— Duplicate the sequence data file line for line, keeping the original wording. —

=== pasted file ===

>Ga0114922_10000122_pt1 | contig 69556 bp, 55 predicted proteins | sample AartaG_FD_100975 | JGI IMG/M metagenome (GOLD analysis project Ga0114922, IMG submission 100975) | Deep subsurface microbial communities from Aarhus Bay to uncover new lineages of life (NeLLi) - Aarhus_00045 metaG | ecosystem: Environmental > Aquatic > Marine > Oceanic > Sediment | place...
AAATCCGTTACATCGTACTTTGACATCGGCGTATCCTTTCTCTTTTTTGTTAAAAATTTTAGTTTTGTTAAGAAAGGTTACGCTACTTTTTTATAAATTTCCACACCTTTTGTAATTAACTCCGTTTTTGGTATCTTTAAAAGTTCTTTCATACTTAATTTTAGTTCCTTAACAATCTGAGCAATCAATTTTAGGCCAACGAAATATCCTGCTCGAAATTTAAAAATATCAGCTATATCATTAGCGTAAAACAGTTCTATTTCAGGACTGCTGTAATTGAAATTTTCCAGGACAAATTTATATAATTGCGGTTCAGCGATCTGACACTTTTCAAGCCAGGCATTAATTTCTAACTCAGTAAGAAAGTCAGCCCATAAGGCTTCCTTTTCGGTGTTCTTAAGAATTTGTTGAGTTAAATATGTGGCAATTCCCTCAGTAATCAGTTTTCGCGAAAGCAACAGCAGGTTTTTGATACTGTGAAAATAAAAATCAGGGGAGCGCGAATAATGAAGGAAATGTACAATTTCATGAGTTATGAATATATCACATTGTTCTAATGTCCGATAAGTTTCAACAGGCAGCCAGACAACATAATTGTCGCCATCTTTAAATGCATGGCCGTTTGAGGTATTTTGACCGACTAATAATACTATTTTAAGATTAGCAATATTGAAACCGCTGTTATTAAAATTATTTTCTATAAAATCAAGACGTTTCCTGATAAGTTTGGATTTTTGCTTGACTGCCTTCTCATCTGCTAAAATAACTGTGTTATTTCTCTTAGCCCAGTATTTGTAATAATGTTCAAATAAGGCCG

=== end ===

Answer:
>Ga0114922_10000122_pt1 | contig 69556 bp, 55 predicted proteins | sample AartaG_FD_100975 | JGI IMG/M metagenome (GOLD analysis project Ga0114922, IMG submission 100975) | Deep subsurface microbial communities from Aarhus Bay to uncover new lineages of life (NeLLi) - Aarhus_00045 metaG | ecosystem: Environmental > Aquatic > Marine > Oceanic > Sediment | place...
AAATCCGTTACATCGTACTTTGACATCGGCGTATCCTTTCTCTTTTTTGTTAAAAATTTTAGTTTTGTTAAGAAAGGTTACGCTACTTTTTTATAAATTTCCACACCTTTTGTAATTAACTCCGTTTTTGGTATCTTTAAAAGTTCTTTCATACTTAATTTTAGTTCCTTAACAATCTGAGCAATCAATTTTAGGCCAACGAAATATCCTGCTCGAAATTTAAAAATATCAGCTATATCATTAGCGTAAAACAGTTCTATTTCAGGACTGCTGTAATTGAAATTTTCCAGGACAAATTTATATAATTGCGGTTCAGCGATCTGACACTTTTCAAGCCAGGCATTAATTTCTAACTCAGTAAGAAAGTCAGCCCATAAGGCTTCCTTTTCGGTGTTCTTAAGAATTTGTTGAGTTAAATATGTGGCAATTCCCTCAGTAATCAGTTTTCGCGAAAGCAACAGCAGGTTTTTGATACTGTGAAAATAAAAATCAGGGGAGCGCGAATAATGAAGGAAATGTACAATTTCATGAGTTATGAATATATCACATTGTTCTAATGTCCGATAAGTTTCAACAGGCAGCCAGACAACATAATTGTCGCCATCTTTAAATGCATGGCCGTTTGAGGTATTTTGACCGACTAATAATACTATTTTAAGATTAGCAATATTGAAACCGCTGTTATTAAAATTATTTTCTATAAAATCAAGACGTTTCCTGATAAGTTTGGATTTTTGCTTGACTGCCTTCTCATCTGCTAAAATAACTGTGTTATTTCTCTTAGCCCAGTATTTGTAATAATGTTCAAATAAGGCCG